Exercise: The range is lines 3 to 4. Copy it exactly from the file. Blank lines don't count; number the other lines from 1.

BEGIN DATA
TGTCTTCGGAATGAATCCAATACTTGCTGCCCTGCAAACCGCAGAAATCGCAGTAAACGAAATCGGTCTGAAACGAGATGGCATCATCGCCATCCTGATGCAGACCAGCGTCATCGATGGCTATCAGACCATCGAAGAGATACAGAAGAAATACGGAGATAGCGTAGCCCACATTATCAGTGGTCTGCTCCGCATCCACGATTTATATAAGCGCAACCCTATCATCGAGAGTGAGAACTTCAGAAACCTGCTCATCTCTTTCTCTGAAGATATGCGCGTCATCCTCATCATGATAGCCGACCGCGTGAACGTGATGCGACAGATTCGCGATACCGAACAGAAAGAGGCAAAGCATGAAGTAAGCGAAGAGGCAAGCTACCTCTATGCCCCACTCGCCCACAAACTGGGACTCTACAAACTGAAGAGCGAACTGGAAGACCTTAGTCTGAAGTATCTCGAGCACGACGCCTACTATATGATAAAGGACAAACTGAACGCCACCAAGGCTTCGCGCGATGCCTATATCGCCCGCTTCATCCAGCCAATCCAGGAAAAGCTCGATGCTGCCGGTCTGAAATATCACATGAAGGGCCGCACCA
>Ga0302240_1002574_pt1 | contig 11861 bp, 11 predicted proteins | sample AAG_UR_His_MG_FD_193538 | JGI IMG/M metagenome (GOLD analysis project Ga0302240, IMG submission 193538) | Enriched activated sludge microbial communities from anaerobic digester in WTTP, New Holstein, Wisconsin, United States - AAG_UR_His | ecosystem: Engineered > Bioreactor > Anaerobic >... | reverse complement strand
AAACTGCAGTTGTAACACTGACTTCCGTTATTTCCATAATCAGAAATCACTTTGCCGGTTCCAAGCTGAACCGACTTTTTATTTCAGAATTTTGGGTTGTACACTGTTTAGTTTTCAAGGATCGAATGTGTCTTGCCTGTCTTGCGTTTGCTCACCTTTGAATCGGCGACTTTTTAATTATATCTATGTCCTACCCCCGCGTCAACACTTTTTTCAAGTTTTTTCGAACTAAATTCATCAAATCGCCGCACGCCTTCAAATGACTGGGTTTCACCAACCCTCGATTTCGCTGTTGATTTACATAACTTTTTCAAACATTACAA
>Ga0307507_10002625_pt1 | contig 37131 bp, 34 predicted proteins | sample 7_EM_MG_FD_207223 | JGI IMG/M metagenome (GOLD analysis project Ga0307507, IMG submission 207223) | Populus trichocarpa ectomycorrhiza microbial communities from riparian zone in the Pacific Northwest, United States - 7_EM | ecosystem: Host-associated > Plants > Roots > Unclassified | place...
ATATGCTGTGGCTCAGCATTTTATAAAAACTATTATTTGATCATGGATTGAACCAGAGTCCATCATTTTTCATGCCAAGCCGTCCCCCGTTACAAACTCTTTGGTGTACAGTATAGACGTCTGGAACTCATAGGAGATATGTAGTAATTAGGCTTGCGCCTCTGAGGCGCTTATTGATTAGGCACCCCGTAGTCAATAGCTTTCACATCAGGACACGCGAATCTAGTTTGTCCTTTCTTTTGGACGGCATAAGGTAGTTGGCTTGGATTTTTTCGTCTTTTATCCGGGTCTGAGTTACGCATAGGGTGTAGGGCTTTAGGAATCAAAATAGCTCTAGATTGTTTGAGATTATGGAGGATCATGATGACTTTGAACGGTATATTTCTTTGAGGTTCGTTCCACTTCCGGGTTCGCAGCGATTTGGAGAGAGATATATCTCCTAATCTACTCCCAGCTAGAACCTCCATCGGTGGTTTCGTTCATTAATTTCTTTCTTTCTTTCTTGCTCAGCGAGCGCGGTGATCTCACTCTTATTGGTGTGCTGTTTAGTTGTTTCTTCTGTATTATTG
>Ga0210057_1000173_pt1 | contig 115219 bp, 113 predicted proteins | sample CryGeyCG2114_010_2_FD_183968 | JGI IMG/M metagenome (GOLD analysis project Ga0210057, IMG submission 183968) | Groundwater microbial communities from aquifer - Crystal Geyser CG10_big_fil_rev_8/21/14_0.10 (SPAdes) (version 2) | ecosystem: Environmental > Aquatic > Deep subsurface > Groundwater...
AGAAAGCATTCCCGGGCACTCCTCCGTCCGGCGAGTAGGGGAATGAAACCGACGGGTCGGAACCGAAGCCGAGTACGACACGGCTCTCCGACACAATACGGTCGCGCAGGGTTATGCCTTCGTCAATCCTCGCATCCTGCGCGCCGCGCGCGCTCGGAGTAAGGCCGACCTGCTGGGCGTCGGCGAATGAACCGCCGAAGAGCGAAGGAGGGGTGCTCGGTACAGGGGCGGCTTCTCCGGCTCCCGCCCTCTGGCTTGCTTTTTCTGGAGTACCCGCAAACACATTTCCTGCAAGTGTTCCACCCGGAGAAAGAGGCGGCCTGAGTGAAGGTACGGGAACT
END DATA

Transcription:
AAACTGCAGTTGTAACACTGACTTCCGTTATTTCCATAATCAGAAATCACTTTGCCGGTTCCAAGCTGAACCGACTTTTTATTTCAGAATTTTGGGTTGTACACTGTTTAGTTTTCAAGGATCGAATGTGTCTTGCCTGTCTTGCGTTTGCTCACCTTTGAATCGGCGACTTTTTAATTATATCTATGTCCTACCCCCGCGTCAACACTTTTTTCAAGTTTTTTCGAACTAAATTCATCAAATCGCCGCACGCCTTCAAATGACTGGGTTTCACCAACCCTCGATTTCGCTGTTGATTTACATAACTTTTTCAAACATTACAA
>Ga0307507_10002625_pt1 | contig 37131 bp, 34 predicted proteins | sample 7_EM_MG_FD_207223 | JGI IMG/M metagenome (GOLD analysis project Ga0307507, IMG submission 207223) | Populus trichocarpa ectomycorrhiza microbial communities from riparian zone in the Pacific Northwest, United States - 7_EM | ecosystem: Host-associated > Plants > Roots > Unclassified | place...